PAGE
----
From the October 2005 issue of Startups

You probably already use a desktop, but today's full-featured laptops make a handy addition to any startup-especially if you'll be traveling anytime soon. You might want to feel the wind in your hair, heed the call of the open road or see a laptop warming the airplane tray table in front of you. Whether you need to fly to exotic locales, attend a trade show in Cincinnati or just trundle down to your local Wi-Fi-equipped coffee shop, a notebook computer is your ticket to computing on the go. A laptop can increase your flexibility and productivity-and when you're working to grow your business, you need as much of both of those as you can get.

Seeing the Lightweight
Expect to spend anywhere from $800 to $2,500 for a new notebook-a range that covers everything from bulked-up widescreen models to tiny units that will slip effortlessly into your briefcase. To narrow your choices, first consider just how far you'll range on a regular basis and what you'll need to take with you application-wise.

If you travel a lot but don't log too many hours computing on the road, you'll find the ultraportability of an ultraportable well worth its somewhat higher price tag, says Corey Gunn, manager of the mobility category at CDW, a Vernon Hills, Illinois-based technology products and solutions provider. Toshiba's Portégé R200, for example, runs about $2,100 (all prices street), quite a bit above the entry-level price tags of standard 6- to 8-pound laptops. But you get a 12.1-inch screen, built-in Wi-Fi, a finger-print reader for security and a three-year warranty, all squeezed into a 2.68-pound package measuring less than an inch thick.

"You pay a premium for something that portable and with the latest and greatest technology," concludes Gunn.

Desktop-replacement notebooks are at the opposite end of the spectrum. They are cheaper but heftier-8 pounds plus-and usually fully loaded. Many have screen sizes that rival your desktop LCD. The downside is that you don't want to haul one of these through an airport terminal or try to open it on a tray table. But if your itinerary usually includes travel from office to office or office to home office, they aren't so bad. The 7.7-pound Gateway M680X comes with a substantial 17-inch display, integrated Wi-Fi and a cutting-edge double-layer DVD writer. It starts at about $1,500, but boost the memory to 1,024MB, upgrade to Windows XP Professional and go for the ultrabright display, and you'll land at $1,765.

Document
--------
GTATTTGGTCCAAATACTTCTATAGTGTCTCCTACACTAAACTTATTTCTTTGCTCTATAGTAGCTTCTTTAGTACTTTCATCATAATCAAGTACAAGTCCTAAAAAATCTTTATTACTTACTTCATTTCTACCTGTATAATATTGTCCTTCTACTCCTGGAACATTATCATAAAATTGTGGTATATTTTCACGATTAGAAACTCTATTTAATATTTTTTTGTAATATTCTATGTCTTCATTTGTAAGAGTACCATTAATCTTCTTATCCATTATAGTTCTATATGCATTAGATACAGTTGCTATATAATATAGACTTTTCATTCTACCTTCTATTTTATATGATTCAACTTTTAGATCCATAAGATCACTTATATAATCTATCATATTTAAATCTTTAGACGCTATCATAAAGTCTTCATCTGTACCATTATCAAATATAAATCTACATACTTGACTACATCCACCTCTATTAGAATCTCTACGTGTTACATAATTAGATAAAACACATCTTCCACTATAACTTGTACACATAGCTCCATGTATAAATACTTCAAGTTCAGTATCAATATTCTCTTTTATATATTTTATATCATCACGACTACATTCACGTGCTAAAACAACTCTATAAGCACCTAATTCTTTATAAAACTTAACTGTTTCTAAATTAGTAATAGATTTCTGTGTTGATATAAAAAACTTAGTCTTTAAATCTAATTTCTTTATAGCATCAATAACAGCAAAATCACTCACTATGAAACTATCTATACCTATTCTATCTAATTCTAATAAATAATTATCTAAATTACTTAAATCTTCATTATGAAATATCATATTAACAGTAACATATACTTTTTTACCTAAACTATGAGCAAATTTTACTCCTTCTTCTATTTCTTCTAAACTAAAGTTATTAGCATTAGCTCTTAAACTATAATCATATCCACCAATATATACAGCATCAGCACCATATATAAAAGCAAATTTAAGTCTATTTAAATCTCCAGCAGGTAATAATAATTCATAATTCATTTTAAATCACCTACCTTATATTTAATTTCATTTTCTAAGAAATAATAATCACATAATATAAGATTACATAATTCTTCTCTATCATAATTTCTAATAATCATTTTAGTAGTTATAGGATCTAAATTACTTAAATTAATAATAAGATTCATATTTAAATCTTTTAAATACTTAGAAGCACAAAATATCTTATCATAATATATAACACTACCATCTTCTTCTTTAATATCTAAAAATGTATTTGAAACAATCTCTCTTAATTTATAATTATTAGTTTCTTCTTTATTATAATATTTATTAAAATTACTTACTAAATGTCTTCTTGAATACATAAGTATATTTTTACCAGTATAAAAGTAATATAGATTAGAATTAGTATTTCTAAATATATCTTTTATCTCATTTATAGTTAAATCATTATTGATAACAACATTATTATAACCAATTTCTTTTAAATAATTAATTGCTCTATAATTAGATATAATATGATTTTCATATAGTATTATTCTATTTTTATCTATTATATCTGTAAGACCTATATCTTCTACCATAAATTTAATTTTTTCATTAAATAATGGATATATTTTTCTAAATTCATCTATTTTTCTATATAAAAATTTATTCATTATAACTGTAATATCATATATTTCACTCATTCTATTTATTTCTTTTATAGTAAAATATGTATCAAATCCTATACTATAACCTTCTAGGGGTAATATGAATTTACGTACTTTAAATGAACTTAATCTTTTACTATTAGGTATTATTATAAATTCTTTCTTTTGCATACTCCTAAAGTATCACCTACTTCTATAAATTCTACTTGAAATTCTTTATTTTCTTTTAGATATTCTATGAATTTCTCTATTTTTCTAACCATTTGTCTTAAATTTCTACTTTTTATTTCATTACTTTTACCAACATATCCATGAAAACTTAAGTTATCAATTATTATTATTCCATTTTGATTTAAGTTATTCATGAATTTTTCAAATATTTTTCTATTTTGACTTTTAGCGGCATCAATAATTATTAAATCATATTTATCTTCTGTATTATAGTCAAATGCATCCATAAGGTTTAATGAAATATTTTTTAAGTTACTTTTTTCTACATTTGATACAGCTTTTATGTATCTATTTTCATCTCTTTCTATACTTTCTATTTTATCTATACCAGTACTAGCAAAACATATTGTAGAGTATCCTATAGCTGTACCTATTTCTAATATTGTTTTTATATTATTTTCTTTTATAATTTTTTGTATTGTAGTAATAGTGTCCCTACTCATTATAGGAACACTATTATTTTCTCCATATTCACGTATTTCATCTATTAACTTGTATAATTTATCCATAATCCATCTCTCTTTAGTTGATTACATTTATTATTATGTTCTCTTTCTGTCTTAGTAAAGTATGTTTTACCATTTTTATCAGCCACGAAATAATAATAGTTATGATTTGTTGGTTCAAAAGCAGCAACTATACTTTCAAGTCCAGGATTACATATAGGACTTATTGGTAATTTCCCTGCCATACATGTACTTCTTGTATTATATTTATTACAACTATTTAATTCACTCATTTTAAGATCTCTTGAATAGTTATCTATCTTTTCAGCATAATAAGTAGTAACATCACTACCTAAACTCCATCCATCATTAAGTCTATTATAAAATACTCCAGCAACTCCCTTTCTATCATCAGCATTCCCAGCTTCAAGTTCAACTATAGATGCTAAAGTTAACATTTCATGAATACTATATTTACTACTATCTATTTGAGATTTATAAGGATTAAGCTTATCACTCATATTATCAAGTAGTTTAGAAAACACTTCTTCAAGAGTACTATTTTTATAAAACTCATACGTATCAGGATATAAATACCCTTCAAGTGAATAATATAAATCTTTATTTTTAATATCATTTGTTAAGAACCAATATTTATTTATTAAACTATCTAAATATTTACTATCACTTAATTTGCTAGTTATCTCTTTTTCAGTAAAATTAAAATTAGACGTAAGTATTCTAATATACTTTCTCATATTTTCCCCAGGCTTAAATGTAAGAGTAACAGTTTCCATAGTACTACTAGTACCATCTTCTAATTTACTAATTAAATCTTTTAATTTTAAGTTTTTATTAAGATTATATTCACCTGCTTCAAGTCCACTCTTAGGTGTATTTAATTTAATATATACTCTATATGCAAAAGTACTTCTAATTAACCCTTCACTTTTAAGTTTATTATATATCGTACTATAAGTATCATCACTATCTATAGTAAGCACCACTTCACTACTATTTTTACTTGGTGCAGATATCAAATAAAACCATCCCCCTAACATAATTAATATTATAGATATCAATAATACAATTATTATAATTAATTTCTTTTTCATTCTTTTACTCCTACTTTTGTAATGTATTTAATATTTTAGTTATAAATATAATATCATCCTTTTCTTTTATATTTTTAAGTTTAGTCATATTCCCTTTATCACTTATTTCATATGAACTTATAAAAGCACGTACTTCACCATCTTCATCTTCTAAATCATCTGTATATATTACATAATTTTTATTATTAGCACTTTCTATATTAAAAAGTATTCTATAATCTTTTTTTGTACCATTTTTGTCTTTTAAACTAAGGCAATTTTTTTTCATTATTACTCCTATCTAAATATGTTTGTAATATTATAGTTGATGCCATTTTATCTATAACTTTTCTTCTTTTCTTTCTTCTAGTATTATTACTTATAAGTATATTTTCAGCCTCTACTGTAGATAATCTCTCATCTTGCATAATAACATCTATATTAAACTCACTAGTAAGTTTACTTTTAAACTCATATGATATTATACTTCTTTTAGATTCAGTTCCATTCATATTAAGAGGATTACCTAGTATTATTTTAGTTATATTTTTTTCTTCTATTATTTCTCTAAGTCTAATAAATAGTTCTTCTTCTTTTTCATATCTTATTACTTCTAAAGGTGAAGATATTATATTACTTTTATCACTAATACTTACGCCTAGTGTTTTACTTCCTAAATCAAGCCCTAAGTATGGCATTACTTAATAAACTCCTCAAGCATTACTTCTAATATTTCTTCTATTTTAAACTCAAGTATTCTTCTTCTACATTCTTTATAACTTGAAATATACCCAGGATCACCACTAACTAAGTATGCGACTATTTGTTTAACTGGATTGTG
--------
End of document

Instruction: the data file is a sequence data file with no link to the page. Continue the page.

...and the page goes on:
There is a compromise-a thin-and-light notebook. The Dell Latitude D510, for example, starts at just $779 and weighs a little over 5 pounds. A more fully featured version runs about $1,300 and includes an extended warranty and Windows XP Pro. It's the kind of portable most likely to be found among a traveling businessperson's luggage.

There is also another class of notebook. Tablet PCs haven't hit the mainstream with a vengeance, but they are an intriguing alternative to standard notebooks. They come in two types: slate and convertible. Slate tablets appeal to users in specialty areas that essentially need a very portable digital writing device. The $2,349 slate-style Fujitsu Stylistic ST5020 comes with Wi-Fi, Bluetooth and an integrated fingerprint reader. The easy-to-carry package weighs 3.5 pounds. Convertibles have a wider appeal. "A convertible tablet is more of a mainstream notebook with tablet functionality," says Gunn. The Hewlett-Packard Compaq tc4200 Tablet PC is a good example of the convertible genre. Starting at $1,599, it features a 12.1-inch screen and a three-year warranty, and weighs a very reasonable 4.6 pounds. Cutting-edge technology fans, crea-tive entrepreneurs, and those who just can't pass up the notebook-and-pen functionality should check into tablet PCs.

Sorting the Specs
There are a lot of factors to sort through when you're selecting or customizing a new notebook. Gunn recommends at least 512MB RAM, a 1.4GHz processor (a 1.6GHz or 1.7GHz processor is preferred), a CD-RW/DVD-ROM combo drive, and a hard drive of no less than 40GB (60GB is preferred). If you don't find a notebook's standard configuration quite up to snuff, you can usually find a variety of upgrades available at the time of purchase. It's also possible to upgrade your hardware down the road, but with a certain degree of inconvenience, of course. Says Gunn, "If you're going to need it down the road, you might as well make that investment now."